II. Second, the historical aspect of the division.

In the first century, the Christian churches grew mightily. The first great revival was at Pentecost, when three thousand people were converted in a day. Soon the Gospel was preached throughout the Roman world. Great local churches were established. The Gospel was taken to Africa, Iran, and India. From the early Christians “sounded out the word of the Lord” (I Thessalonians 1:8). What was their message? They preached that “Christ died for our sins according to the scriptures” (I Corinthians 15:3). The Apostle Paul said, “I determined not to know any thing among you, save Jesus Christ, and him crucified” (I Corinthians 2:2). Paul wrote, “You hath he quickened [made alive], who were dead in trespasses and sins” (Ephesians 2:1). Again, Paul wrote, “God, who is rich in mercy, for his great love wherewith he loved us...Even when we were dead in sins, hath quickened us [made us alive] together with Christ, (by grace ye are saved)” (Ephesians 2:4-5). No works here! Only the grace of God in Christ to lost and dead sinners! Yes, “all have sinned” (Romans 3:23). But if you trust Jesus, you are “justified freely by his grace through the redemption that is in Christ Jesus: Whom God hath set forth to be a propitiation through faith in his blood” (Romans 3:24-25). No works here! Only the grace of God through the Blood of Jesus Christ!

The New Testament makes it clear that salvation is by grace and not works. The Bible says, “to him that worketh not, but believeth [trusts] on him [Christ] that justifieth the ungodly, his faith is counted for righteousness” (Romans 4:5). The Philippian jailer asked Paul and Silas, “Sirs, what must I do to be saved?” (Acts 16:30). Did they tell him to be a better person? Did they tell him to confess his sins? No, they said, “Believe on the Lord Jesus Christ, and thou shalt be saved” (Acts 16:31). No works here! Trust Christ and that is all. Christ, only Christ, nothing but Christ!

Over the centuries, salvation by works came into the churches. The Apostle Paul warned of “false brethren unawares brought in, who came in privily to spy out our liberty which we have in Christ Jesus, that they might bring us into bondage” (Galatians 2:4). Even then, people had come into the churches with a message of works.

The first works-error was that water baptism washes away sin. In the fourth and fifth centuries, millions of lost people were baptized to “wash away” their sin. Some waited until they were dying so they could do all their sins first and then be “washed.” In the Middle Ages, people had their babies baptized so that if they died they would go to Heaven. That’s why the Catholic Church baptizes babies. Even today there are people who say, “I was saved when I was baptized. All my sins were washed away.” What a lie! Only “the blood of Jesus Christ his Son cleanseth us from all sin” (I John 1:7).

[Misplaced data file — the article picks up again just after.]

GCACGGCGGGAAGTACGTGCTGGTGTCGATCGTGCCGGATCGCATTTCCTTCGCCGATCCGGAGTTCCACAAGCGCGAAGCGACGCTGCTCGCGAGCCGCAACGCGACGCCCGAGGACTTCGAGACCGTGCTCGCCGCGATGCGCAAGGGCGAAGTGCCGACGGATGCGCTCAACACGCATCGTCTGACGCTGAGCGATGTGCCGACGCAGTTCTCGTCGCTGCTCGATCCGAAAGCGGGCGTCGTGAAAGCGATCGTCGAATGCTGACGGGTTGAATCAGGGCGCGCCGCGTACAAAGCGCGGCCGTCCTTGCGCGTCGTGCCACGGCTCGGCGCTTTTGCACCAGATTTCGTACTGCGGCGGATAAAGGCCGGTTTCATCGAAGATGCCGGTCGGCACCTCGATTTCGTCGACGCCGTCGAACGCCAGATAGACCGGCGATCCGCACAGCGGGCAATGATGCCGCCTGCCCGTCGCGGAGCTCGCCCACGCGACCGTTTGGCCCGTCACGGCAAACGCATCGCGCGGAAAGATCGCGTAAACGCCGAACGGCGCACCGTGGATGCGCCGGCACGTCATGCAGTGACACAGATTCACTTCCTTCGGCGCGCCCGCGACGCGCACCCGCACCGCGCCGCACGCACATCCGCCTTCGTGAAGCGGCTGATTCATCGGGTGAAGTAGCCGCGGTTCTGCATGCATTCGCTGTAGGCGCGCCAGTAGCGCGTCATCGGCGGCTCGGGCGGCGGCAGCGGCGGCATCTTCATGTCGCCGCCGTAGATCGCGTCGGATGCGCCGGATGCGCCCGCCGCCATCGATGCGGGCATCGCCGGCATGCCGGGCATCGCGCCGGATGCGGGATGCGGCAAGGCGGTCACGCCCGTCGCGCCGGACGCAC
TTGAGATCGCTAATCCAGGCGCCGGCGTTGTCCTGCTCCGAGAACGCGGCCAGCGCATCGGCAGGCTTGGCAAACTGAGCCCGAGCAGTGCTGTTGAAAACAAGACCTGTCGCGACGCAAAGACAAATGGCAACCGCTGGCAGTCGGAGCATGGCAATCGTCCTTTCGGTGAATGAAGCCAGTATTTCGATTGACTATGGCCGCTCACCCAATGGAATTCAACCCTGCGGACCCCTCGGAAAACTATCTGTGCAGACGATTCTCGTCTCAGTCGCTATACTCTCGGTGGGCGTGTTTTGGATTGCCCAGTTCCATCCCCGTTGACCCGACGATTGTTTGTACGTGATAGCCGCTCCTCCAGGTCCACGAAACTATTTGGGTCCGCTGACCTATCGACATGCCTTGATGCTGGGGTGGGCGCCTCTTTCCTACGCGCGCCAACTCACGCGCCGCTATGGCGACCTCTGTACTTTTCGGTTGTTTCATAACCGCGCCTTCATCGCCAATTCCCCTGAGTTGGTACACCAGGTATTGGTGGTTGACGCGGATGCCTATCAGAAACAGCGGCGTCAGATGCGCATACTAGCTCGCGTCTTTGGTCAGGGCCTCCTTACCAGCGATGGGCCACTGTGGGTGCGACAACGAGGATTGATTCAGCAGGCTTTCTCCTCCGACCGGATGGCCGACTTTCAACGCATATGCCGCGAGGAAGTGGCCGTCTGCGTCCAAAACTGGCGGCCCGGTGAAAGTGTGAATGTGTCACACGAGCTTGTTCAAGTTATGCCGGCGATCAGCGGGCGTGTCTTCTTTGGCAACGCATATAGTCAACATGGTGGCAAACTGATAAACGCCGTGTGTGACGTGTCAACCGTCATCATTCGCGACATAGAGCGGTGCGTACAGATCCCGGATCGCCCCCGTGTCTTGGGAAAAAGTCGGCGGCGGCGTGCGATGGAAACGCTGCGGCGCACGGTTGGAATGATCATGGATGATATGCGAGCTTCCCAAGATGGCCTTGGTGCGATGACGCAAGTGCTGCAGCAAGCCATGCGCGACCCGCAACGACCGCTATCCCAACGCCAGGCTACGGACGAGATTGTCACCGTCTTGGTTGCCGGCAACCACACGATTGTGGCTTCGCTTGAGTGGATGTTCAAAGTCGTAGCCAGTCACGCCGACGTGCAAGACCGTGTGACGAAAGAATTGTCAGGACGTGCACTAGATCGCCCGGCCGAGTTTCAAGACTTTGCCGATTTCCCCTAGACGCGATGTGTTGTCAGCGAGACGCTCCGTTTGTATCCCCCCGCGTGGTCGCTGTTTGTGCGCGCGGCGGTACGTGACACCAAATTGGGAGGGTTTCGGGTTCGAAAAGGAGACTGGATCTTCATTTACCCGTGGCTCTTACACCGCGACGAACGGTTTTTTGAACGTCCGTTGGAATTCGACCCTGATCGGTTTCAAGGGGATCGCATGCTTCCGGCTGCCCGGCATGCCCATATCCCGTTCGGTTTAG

In the Middle Ages the false doctrine of salvation by works went deeper. The Catholic Church taught that people got to Heaven by a process of confessions, prayers, being good, fasting, trips to holy places, and giving money. The Popes and bishops were interested in money above everything else. Five hundred years ago they said if you gave money it would pay for your sins, and even the sins of your dead relatives. John Tetzel said, “As soon as the coin in the coffer rings, the soul from purgatory springs.”

But God saved a man named Martin Luther (1483-1546). Luther had tried hard to be saved by works. He became a monk. He became a priest. He fasted and prayed for days. He made a trip to Rome. But none of that gave him peace with God. Finally God showed him in the Bible that he only needed to trust Christ in simple faith. Luther’s life was defined by Romans 1:17, “The just shall live by faith.”

Luther stood up against Tetzel and the Pope – and salvation by works. Thus began the great revival called the Protestant Reformation. The Reformation message was simple: Sola Scriptura, sola gratia, sola fide – the Bible alone, grace alone, faith [in Christ] alone. Back to the old faith! Back to the old Gospel! The Reformation revival changed the world. Uncounted thousands were converted. We remember it today. Tomorrow we will celebrate Reformation Sunday, the 498th anniversary of the Protestant Reformation.

For centuries the true Gospel of salvation by grace was preached in the Protestant churches. God sent many revivals. But in the nineteenth century the Devil brought salvation by works into the churches. Charles Finney (1792-1875) preached that Christ’s death and Blood on the Cross weren’t important. What mattered was that the sinner had to make himself good by his own will and decision. That’s salvation by works. Finney’s most important sermon was called “Sinners Bound to Change Their Own Hearts.” Where is Christ in that? Where is the grace of God in that? It’s all works. Somehow a sinner has to change his own heart. How can a lost, dead sinner do that?